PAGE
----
History of Growth of The Ghazal in America
Ghazal as a form of poetry has its roots in 7th century Arabia, the popularity of which peaked in the 13th and 14th centuries thanks to poets like Rumi and Hafiz. It consists of at least five verses but no more than fifteen. These couplets can be structurally, thematically and emotionally autonomous, although the length of the lines remains the same. Traditionally, the first verse introduces a scheme consisting of a rhyme followed by a chorus. Subsequent stanzas pick up the same scheme, but only the second lines of the following stanzas repeat the chorus and rhyme of both lines of the first stanza. The final verse usually contains the poet's signature, referring to the author in the first or third person, and often also the poet's name or pseudonym.
Hindi Poetry Ghazals traditionally raise melancholy, love, longing and metaphysical questions. These are usually sung by Iranian, Indian and Pakistani singers. By the 18th century, the ghazal was extremely popular with poets who wrote in Urdu and several other languages, including Persian, Hindi and Punjabi. Mirza Ghalib remains the undisputed master of Ghazals to this day.
Other languages adopted by ghazals are Pashto, Turkish and Hebrew. Goethe, the German poet and philosopher, experimented with the shape, as did the Spanish poet Federico Garcia Lorca.
Indian musicians such as Ravi Shankar and Begum Akhtar made ghazals popular in the English-speaking world in the 1960s. However, it was in 1968 that Ghazal first entered American poetry as an idea, if not a poetic form. Aijaz Ahmad, a Pakistani literary and cultural critic living in New York, took it upon himself to celebrate the centennial of Mirza Ghalib's death, which fell in 1969. He sought out several well-known American poets to work on a pamphlet with translations of Ghalib's Ghazal for the centenary. The idea was well received, and instead of a pamphlet, a 174-page book, Ghazals of Ghalib, was published by Columbia University Press. Many of these translations have also appeared in major American and Indian literary magazines. Contributors to that book included four future Pulitzer Prize winners who enjoyed some status in the literary community at the time: W.S.Merwin, Adrienne Rich, William Stafford, and Mark Strand. Rich was fascinated by Ghazal and completed the Ghazal series in 1968, the first to be published by an American poet. Rich's ghazals, like her translations, did not abide by conventions or rules of traditional form.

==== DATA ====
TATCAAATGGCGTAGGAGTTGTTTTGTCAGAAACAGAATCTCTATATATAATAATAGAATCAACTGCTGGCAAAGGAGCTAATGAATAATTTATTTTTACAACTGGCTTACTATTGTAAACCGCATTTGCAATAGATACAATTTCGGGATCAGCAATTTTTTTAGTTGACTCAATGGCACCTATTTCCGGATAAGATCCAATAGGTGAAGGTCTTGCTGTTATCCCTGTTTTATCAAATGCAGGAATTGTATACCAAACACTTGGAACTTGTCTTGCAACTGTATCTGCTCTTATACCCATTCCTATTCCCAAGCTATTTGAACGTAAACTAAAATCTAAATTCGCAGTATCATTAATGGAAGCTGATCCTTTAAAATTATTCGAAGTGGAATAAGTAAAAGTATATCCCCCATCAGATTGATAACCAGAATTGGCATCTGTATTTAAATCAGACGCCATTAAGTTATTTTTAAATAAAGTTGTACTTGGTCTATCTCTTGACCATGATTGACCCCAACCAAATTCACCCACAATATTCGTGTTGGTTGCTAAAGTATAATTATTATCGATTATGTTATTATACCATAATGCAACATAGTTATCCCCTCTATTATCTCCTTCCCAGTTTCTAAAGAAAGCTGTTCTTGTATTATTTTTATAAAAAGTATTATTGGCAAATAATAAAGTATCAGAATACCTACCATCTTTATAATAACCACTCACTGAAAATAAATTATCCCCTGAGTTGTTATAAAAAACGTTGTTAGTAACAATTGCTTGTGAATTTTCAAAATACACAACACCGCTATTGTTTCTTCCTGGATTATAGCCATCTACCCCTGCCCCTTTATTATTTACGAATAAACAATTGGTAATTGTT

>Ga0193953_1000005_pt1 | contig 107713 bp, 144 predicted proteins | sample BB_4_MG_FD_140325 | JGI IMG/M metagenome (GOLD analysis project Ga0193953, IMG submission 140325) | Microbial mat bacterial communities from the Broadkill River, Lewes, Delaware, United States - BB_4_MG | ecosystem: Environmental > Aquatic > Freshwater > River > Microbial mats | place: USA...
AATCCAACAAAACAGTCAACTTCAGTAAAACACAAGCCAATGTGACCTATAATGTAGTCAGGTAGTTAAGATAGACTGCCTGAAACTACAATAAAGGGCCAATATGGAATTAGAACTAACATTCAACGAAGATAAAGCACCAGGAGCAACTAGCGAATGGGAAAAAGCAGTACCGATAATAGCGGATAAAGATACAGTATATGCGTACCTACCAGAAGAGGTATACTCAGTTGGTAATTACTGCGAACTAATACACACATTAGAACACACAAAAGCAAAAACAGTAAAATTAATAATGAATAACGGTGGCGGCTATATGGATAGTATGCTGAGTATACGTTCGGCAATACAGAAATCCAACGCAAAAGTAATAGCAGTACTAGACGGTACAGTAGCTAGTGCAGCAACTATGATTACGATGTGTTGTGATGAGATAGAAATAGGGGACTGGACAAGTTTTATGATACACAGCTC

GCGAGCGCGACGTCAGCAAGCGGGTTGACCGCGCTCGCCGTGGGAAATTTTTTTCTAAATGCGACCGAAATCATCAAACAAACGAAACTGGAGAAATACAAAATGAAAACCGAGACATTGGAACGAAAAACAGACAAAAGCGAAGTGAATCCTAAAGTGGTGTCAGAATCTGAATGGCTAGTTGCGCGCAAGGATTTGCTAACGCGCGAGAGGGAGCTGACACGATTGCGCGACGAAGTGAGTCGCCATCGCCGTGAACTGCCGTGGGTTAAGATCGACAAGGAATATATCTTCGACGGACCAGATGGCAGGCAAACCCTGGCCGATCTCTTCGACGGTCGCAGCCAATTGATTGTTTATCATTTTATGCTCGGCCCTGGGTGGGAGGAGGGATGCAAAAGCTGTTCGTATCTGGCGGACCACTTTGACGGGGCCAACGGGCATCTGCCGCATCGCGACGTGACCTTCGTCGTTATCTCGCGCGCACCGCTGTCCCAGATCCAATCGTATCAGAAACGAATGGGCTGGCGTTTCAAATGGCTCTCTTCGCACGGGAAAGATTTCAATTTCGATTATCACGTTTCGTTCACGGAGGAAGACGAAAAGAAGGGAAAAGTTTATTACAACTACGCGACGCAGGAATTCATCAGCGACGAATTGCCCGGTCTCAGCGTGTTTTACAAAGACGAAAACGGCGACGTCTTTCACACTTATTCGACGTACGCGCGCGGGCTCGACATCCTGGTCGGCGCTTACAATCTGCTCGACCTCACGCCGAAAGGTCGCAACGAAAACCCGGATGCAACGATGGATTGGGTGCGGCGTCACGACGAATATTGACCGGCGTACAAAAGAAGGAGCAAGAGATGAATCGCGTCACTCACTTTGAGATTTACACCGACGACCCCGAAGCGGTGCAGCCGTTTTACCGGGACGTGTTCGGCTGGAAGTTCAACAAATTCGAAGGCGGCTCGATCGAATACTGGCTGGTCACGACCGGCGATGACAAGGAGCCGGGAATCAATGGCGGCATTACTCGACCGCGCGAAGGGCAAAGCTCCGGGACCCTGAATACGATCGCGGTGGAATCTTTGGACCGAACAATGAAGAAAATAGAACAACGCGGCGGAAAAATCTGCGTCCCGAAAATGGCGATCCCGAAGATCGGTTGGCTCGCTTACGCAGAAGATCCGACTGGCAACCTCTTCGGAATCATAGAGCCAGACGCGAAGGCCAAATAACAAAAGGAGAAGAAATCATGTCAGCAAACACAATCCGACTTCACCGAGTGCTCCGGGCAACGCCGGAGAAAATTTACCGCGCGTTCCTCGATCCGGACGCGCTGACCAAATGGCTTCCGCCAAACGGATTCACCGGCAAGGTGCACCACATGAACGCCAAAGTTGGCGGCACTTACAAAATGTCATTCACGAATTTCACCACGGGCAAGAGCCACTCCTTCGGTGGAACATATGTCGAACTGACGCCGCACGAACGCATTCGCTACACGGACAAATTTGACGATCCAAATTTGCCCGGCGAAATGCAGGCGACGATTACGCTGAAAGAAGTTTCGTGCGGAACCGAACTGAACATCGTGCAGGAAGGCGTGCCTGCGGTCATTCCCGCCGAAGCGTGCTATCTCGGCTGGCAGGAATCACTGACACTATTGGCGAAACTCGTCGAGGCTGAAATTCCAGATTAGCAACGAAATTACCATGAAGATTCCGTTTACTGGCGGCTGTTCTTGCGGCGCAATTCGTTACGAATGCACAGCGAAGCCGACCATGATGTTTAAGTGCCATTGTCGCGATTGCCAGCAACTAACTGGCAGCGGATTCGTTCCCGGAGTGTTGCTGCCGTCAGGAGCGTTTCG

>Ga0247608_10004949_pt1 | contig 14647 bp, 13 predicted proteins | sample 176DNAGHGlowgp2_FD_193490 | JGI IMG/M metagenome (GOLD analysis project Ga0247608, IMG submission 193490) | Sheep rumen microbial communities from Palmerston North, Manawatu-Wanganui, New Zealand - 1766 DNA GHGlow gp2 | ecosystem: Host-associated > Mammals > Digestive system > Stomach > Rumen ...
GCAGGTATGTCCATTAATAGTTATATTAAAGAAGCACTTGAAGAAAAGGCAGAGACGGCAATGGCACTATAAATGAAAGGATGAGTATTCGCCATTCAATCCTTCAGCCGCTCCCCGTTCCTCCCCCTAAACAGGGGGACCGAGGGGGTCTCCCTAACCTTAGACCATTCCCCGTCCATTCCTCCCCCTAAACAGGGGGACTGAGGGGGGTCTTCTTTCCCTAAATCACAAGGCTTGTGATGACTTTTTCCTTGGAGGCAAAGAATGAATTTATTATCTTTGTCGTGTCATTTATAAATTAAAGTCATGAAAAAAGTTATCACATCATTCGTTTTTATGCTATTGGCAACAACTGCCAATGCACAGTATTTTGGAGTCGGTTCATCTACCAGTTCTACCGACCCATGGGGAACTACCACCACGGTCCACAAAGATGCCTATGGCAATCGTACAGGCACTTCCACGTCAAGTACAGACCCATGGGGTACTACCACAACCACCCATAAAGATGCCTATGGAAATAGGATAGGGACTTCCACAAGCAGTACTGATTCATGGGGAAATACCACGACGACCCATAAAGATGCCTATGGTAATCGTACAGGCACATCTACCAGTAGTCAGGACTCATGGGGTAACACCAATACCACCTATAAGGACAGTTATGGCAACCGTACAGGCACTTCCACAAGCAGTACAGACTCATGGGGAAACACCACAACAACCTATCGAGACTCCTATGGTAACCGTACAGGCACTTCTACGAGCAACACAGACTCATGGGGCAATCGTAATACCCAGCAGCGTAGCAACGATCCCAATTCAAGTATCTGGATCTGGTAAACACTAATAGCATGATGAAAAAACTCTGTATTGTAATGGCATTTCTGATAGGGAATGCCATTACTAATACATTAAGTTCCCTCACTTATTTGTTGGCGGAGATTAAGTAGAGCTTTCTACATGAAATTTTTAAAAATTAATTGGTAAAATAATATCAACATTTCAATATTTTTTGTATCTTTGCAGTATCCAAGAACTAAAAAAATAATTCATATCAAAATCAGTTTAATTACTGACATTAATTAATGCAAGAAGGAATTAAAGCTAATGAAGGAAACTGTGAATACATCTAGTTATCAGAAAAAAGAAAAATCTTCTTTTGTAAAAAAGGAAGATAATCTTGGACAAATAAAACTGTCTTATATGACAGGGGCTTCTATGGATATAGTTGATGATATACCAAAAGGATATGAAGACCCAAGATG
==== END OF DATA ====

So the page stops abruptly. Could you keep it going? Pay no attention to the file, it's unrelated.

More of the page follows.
A dead mosquito squashed against a door;
his image could come and survive us.
LeRoi! Eldridge! listen to us, we are ghosts
condemned to chase the cities where you want to be at home.
The white children turn black at the minimum.
The summer clouds turn black in the camera head.
We are willing to make any mistakes that can be made;
anything less would not live up to the reality we dream.
Someone has always been desperate, now it's our turn-
we who were free to cry at Othello and laugh at Caliban.
I learned to smell one
a mile away:
they contain illustrated catalogs of everything there is to lose.
(Rich, collected early poems)
Americans were introduced to the classical form of ghazals by the poet Agha Shahid Ali, who compared each ghazal stanza to 'a stone of a necklace', which should continue to shine 'in that lively isolation'. Ali's poetry, especially Ghazals, had a remarkable influence on the American poetry scene - Importance of Education.